Triumph of the Wall: Film Review

First Run Features


The viewer's patience is sorely tested by this quixotic documentary that seems to take place in real time.

Bill Stone's documentary chronicles the years-long construction of a 1,000-foot stone wall.

The years-long construction of a 1,000-foot dry-stone wall is the less than compelling subject of Bill Stone’s less than compelling documentary, so painfully slow moving that it seems to take place in real time. Attempting to be a meditation on the nature of creative passion and the emotionally liberating effects of physical labor, Triumph of the Wall is as much of an exercise in frustration for the viewer as it is for its hapless protagonist.

He is Chris Overing, a young novice stonemason who,for reasons never fully explained, decided to build his wall on a property in rural Quebec. After a chance encounter in a Montreal café, the appropriately named documentarian decided to document the process, which Overing estimated would take about eight weeks.

That was in September 2001. That the wall apparently remains incomplete at this juncture indicates the rambling nature of the proceedings, about which even the filmmaker concedes in his extensive voiceover narration is “without any inherent drama.”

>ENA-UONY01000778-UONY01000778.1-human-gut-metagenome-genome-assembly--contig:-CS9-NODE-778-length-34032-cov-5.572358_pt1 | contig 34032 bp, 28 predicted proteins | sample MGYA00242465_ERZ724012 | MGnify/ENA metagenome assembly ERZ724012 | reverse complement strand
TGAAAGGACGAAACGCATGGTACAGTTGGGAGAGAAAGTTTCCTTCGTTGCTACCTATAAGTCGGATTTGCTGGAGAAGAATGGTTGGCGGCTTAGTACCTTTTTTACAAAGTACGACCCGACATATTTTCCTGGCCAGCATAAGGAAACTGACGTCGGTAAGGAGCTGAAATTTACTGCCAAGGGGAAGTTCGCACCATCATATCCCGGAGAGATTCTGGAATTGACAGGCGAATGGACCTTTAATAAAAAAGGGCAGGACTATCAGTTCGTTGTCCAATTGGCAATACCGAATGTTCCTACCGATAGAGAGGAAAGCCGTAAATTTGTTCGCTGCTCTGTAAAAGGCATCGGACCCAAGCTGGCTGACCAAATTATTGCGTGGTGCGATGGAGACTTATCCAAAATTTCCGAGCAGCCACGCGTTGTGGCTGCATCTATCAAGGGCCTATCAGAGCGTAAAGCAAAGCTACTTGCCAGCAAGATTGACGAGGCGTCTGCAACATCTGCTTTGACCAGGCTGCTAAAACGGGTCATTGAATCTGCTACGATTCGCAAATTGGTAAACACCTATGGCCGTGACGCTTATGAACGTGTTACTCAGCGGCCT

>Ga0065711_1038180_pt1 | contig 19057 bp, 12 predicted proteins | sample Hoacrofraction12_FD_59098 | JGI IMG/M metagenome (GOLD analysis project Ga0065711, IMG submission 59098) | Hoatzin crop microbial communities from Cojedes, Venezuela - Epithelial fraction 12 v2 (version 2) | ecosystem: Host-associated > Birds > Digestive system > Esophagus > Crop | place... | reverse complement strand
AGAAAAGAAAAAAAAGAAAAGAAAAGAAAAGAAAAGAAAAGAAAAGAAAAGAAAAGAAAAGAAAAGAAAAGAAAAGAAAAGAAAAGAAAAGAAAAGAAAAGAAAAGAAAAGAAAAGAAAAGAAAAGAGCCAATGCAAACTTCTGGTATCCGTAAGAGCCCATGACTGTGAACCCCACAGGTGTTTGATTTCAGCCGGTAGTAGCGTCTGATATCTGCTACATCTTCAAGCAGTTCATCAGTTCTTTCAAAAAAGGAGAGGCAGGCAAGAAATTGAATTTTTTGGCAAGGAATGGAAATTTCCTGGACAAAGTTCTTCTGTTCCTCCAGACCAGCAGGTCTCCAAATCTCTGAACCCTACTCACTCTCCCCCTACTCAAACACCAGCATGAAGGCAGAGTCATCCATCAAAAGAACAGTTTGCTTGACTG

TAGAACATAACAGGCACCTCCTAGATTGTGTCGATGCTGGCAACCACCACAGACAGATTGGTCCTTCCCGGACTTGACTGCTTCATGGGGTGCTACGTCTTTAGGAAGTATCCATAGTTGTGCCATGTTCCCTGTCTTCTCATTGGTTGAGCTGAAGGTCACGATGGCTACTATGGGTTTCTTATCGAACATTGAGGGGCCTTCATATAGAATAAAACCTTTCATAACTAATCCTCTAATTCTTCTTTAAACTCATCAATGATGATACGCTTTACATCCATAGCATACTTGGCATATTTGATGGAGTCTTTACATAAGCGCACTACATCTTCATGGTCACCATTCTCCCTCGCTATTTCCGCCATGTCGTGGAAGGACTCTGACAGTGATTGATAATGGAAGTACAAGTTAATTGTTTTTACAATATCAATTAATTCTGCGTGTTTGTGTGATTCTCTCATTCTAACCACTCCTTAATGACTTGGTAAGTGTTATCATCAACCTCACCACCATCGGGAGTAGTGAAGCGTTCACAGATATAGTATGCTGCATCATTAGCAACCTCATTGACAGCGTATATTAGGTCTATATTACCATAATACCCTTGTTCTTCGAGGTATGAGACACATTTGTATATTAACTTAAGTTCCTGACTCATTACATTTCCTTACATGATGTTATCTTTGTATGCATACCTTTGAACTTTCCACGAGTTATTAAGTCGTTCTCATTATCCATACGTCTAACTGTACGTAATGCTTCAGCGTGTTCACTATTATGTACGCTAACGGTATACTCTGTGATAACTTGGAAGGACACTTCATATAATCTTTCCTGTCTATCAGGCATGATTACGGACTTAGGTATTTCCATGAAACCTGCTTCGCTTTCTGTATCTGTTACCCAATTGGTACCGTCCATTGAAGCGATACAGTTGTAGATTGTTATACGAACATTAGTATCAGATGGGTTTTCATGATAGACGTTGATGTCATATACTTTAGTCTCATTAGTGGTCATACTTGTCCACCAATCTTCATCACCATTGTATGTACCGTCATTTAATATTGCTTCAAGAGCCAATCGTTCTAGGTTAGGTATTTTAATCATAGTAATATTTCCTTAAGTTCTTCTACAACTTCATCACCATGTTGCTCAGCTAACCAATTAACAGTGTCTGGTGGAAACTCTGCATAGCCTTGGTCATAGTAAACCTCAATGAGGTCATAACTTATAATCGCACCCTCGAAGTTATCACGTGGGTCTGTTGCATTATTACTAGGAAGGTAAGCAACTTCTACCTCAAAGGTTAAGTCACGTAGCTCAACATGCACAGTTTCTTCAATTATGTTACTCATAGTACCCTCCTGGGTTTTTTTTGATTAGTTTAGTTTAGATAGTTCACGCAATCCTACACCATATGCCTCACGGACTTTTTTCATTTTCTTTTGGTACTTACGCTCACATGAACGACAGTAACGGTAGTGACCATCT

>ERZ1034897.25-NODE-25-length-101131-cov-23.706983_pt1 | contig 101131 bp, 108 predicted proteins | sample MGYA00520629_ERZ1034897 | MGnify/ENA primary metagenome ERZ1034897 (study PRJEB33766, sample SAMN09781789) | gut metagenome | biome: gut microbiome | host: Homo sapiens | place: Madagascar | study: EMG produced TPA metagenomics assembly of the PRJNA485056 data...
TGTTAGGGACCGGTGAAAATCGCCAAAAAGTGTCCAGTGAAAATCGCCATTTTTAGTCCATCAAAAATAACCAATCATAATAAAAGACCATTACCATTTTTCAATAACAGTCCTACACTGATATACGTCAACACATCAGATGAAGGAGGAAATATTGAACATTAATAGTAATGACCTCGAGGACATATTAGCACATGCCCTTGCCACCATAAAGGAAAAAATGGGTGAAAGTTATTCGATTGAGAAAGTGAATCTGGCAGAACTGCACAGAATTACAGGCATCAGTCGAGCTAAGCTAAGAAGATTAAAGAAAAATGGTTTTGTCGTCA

Truer words were never spoken, unless it’s Stone’s admission shortly thereafter that “I’m not sure what the focus of my film is anymore.” While it takes some courage to include such self-effacing comments, the filmmaker’s soporific running commentary, which includes such digressions as his laments about his girlfriend moving out and his fish dying, is far too self-indulgent to invite sympathy.

Not helping matters is the fact that his principal subject is neither particularly insightful nor self-aware himself, with the result being that the viewer is frequently left wondering about the wisdom of his own investment in time. Despite the intermittently amusing appearances of such incidental figures as a pair of drifters who briefly lend their services to the wall’s construction, the film simply meanders along. Like its titular object, it’s purportedly ambitious themes are never fully brought to fruition.

Opens: Friday, May 31 (First Run Features)

Production: Bunbury Films

Director/screenwriter: Bill Stone

Producers: Frederic Bohbot, Bill Stone

Editors: Carl Freed, Bill Stone

Composers: Julie Theriault, Mikael Tobias, Eric Harding Trio

Not rated, 102 min.